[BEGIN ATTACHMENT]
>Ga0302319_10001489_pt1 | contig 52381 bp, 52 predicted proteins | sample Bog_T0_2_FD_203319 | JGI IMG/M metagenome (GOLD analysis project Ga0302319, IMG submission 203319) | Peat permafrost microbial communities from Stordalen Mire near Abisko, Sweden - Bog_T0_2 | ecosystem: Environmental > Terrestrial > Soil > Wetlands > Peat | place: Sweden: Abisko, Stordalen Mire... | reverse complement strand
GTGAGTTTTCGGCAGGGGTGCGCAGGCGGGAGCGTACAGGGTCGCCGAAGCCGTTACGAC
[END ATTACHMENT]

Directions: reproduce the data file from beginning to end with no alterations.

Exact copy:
>Ga0302319_10001489_pt1 | contig 52381 bp, 52 predicted proteins | sample Bog_T0_2_FD_203319 | JGI IMG/M metagenome (GOLD analysis project Ga0302319, IMG submission 203319) | Peat permafrost microbial communities from Stordalen Mire near Abisko, Sweden - Bog_T0_2 | ecosystem: Environmental > Terrestrial > Soil > Wetlands > Peat | place: Sweden: Abisko, Stordalen Mire... | reverse complement strand
GTGAGTTTTCGGCAGGGGTGCGCAGGCGGGAGCGTACAGGGTCGCCGAAGCCGTTACGAC